Attempts at totally censuring the protest, ignoring it and then intimidating it did not pay off. I believe that Milosevic is now urgently looking for the cheapest way to relent and admit an opposition victory in Belgrade, Nis and Kraljevo, however not a single way exists without admitting attempted theft, without shame and defeat. However, the most important issue for him now is to remove the people from the streets and to make the cameras of world television stations back off. After which he would find ways to deal with the opposition in a different way.

However, before he makes that necessary concession, the tyrant makes an important and characteristic half-move. He turns off Radio B 92, the last free electronic media in town. Therefore, if he shall be forced to surrender the vacant offices and empty treasuries in town to the opposition, he wants to make sure that meetings such as these cannot be repeated. Namely, no one is capable of quickly informing and gathering Belgrade citizens who are recognizable to each other more by having listened to B 92 than by where they live. That would be a way to transform a tactful defeat into a strategic victory.

I do not know whether anything testifies to the nature of this regime and the horrendous situation in Belgrade better than the fact that the small city radio station has become so vitally important, and that Milosevic deems shutting up Veran Matic's team as being of more benefit than the damage of installing Djindjic as mayor. Which naturally means that the protest should not be suspended under any circumstances if the victory of the opposition is recognized but would have to immediately emphasize an even more determined demand for freeing "ninety-two". Anyway, what we have here is not only a protest of the pilfered opposition, which is apparent by the semi- independent strike of the students who are interested in the voice of that radio station which possibly represents them in a better and more thorough way than the opposition leaders.

The outcome of this affair, however, depends in a large degree on the stands of international factors, which have a stronger hold over Milosevic today than ever before. It is also definitely true that they still perceive him as an important figure and as capable of partially controlling the Bosnian Serbs. Yet, it is also certain that they will not back him regardless of the price, and especially not if it becomes apparent that he is not capable of controlling even Belgrade and Serbia without terror. And terror is not only ugly, but also verified as an unstable and unreliable model of ruling.

Therefore, what Milosevic risks is that the West could turn it's back on him, as his own nation has turned it's back on him at this very moment. His authority is now based on the support of the West in a large degree, since he has nothing to offer Serbia, and what he could offer, he refuses to. His people backed him more sincerely while he was at war, and many of them undoubtedly fear his wife, her political and psychological profile, her ambitions and unscrupulousness by which her JUL party is clutching power and money. I am disposed towards believing that the success of these protests throughout Serbia has been brought about with the help of part of the regime figures who are resisting Serbia's transformation from a bad to an even worse, utterly incoherent JUL model, and that despite the catastrophic election results of this party.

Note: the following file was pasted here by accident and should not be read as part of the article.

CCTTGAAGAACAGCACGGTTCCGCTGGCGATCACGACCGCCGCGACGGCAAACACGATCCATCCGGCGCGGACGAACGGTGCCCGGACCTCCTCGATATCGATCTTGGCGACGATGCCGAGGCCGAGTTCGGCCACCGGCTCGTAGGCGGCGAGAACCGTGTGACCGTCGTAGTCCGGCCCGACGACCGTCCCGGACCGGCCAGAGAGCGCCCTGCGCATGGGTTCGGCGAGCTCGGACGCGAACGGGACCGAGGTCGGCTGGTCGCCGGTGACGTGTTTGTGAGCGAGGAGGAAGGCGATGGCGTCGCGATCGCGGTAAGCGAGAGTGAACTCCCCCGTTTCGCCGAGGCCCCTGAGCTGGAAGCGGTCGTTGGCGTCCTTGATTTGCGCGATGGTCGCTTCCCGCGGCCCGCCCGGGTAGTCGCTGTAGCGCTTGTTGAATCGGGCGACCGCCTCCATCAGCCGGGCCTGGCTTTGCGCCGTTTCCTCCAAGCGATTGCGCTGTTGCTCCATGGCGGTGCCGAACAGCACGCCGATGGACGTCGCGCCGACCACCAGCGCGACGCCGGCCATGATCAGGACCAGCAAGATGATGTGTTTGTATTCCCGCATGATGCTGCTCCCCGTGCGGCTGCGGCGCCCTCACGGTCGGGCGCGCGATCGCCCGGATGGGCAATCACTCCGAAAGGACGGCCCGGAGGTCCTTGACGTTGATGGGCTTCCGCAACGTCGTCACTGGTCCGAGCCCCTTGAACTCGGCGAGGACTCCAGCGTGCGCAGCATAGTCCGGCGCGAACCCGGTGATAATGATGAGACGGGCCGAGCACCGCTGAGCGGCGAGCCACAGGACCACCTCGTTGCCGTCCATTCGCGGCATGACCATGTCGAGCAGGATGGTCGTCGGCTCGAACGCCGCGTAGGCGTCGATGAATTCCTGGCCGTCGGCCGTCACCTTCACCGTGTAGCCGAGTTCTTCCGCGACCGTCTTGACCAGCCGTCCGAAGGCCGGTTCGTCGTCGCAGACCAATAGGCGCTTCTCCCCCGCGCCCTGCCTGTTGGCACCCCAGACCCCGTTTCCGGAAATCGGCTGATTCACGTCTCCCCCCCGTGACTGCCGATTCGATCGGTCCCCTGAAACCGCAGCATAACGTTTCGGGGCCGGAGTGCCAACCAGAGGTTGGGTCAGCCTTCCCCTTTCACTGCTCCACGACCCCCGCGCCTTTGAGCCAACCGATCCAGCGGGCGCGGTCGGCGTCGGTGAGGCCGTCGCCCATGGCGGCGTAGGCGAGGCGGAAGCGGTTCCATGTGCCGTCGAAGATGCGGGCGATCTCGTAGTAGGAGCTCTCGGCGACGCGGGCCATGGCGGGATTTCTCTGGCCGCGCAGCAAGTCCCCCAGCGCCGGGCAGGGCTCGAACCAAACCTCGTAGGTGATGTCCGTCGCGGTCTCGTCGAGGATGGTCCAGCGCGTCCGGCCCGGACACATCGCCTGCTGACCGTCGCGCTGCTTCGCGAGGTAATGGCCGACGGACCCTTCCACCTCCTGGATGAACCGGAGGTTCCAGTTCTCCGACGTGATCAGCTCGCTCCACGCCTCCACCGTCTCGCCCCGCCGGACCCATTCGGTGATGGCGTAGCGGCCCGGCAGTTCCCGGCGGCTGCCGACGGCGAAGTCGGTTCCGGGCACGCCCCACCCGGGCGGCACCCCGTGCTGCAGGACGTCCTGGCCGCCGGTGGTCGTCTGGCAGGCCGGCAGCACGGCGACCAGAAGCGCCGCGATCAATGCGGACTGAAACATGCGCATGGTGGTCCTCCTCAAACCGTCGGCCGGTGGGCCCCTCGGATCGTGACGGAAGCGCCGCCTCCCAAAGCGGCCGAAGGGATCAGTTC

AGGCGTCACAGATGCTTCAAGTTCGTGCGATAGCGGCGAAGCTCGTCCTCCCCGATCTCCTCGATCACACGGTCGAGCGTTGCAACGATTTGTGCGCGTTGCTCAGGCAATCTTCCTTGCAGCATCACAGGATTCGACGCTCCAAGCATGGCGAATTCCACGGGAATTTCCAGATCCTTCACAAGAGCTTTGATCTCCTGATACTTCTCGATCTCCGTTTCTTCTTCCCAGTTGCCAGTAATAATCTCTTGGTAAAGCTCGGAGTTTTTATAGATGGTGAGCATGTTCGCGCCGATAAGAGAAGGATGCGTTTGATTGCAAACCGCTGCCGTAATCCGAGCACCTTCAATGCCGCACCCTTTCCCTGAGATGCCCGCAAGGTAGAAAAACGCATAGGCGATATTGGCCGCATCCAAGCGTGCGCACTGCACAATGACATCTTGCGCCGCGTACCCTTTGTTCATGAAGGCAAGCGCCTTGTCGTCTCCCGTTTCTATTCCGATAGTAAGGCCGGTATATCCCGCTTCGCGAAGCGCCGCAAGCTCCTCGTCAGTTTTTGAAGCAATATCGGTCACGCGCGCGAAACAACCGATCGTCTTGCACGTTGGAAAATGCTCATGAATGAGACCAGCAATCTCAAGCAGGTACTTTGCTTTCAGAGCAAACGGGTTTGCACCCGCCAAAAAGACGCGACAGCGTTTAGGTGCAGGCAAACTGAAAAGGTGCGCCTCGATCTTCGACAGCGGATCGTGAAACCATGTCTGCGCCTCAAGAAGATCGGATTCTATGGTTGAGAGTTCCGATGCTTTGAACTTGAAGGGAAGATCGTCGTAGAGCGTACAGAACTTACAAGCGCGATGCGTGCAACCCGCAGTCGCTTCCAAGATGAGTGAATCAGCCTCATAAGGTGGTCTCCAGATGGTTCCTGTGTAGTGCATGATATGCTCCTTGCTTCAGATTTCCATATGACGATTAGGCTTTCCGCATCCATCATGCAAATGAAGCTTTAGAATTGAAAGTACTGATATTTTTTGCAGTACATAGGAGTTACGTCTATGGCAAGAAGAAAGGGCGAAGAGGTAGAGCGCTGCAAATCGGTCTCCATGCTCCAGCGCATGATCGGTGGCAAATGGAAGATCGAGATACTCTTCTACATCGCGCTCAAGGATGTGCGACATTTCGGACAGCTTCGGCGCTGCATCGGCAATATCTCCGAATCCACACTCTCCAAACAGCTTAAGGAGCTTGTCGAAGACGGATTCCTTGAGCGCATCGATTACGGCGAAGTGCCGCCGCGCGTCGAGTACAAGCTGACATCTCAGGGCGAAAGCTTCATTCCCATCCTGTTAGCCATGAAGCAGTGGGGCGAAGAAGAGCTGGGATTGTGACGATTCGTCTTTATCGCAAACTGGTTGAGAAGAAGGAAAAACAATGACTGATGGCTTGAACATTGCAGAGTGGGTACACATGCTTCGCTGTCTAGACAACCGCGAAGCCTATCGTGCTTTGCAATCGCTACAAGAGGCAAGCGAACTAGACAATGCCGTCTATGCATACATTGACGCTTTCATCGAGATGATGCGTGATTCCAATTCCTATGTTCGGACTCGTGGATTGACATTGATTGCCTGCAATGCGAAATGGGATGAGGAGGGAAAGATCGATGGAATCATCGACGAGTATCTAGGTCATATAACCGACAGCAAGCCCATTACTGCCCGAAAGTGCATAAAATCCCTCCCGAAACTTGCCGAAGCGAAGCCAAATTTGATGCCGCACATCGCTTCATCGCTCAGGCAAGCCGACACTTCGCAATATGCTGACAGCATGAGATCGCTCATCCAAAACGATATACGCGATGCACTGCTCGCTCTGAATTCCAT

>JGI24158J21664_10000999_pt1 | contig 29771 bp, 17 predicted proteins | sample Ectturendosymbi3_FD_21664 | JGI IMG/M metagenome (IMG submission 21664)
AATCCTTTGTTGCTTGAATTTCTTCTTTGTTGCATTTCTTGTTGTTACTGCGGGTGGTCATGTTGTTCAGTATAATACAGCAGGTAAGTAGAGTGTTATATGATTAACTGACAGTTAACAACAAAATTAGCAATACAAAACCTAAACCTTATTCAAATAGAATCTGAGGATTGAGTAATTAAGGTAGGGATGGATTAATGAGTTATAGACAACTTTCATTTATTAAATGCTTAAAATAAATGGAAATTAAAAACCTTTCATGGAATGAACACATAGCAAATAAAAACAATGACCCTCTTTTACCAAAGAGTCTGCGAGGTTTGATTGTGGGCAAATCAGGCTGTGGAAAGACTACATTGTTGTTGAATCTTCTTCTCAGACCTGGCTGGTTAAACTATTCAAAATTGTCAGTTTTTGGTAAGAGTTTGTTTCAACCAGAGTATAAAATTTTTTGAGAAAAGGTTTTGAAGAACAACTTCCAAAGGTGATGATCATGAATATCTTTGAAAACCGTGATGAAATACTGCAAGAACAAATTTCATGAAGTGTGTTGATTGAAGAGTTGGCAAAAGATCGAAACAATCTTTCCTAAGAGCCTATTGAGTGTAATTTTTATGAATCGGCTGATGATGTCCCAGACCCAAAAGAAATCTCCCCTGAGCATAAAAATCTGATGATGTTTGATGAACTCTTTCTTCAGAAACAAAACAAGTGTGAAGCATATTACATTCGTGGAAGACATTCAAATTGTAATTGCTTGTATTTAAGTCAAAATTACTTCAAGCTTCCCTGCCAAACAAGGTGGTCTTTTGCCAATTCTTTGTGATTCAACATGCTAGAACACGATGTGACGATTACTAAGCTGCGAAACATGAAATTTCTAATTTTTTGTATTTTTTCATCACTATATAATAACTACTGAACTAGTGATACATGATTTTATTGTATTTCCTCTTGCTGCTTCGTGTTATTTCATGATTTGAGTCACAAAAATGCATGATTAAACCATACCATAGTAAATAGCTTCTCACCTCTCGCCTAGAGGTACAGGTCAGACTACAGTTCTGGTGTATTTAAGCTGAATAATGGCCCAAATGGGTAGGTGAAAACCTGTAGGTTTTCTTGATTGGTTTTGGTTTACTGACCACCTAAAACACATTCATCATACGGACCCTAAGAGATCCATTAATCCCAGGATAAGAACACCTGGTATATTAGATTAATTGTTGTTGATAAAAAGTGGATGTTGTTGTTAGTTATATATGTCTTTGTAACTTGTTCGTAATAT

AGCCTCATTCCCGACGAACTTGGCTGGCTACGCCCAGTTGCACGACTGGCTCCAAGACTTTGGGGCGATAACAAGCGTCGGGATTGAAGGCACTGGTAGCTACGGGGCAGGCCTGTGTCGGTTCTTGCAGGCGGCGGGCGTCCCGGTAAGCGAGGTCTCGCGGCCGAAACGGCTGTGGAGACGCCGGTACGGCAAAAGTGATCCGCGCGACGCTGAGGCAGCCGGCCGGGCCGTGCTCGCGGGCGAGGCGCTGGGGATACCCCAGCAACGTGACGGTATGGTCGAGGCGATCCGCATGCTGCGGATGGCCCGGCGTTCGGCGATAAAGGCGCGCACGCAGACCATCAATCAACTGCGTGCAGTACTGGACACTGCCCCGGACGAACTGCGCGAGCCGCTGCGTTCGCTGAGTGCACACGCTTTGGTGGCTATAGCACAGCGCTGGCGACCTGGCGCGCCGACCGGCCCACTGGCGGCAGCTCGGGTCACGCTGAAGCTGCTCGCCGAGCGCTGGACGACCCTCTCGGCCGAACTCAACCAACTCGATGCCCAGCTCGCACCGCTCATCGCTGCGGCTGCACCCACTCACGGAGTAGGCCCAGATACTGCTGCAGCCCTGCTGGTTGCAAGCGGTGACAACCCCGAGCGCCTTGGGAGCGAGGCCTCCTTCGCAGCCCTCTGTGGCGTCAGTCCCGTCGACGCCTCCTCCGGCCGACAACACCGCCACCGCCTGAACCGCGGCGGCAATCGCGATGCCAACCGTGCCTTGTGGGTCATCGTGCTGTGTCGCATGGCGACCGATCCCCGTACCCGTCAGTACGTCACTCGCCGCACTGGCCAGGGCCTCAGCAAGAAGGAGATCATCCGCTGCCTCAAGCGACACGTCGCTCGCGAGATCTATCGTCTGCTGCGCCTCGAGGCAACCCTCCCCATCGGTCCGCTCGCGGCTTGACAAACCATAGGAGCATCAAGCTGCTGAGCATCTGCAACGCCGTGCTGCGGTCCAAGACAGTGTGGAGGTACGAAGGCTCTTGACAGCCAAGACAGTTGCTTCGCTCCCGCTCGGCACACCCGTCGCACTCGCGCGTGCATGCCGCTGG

At this moment Milosevic cannot keep his regime tightly bound together with only JUL's help, and that is the reason why he needs support from the West which is quickly crumbling. Yet, to totally abandon him, the most powerful world factors would have to know who they could turn to, and the opposition coalition, apparently, still fails to generate enough confidence. Naturally, we know their imperfections, as we know that they are always far lesser than Milosevic's, however they should put one last effort into consolidating and presenting themselves as serious partners.

Beside that, the opposition leaders are not quite sure whether this protest is only one phase in the process of eliminating Milosevic, or a decisive moment when they should play for all or nothing. It is not easy to answer such a dilemma, yet the mass on the streets is getting bigger and there is a possibility that Milosevic is now too late for any kinds of concessions. Gathering on the streets in all weather is becoming such an irresistibly pleasant habit, and the mood is so contagiously triumphant that it could possibly cease only on account of the loveliest and most pleasurable sight - of the tyrant who is departing.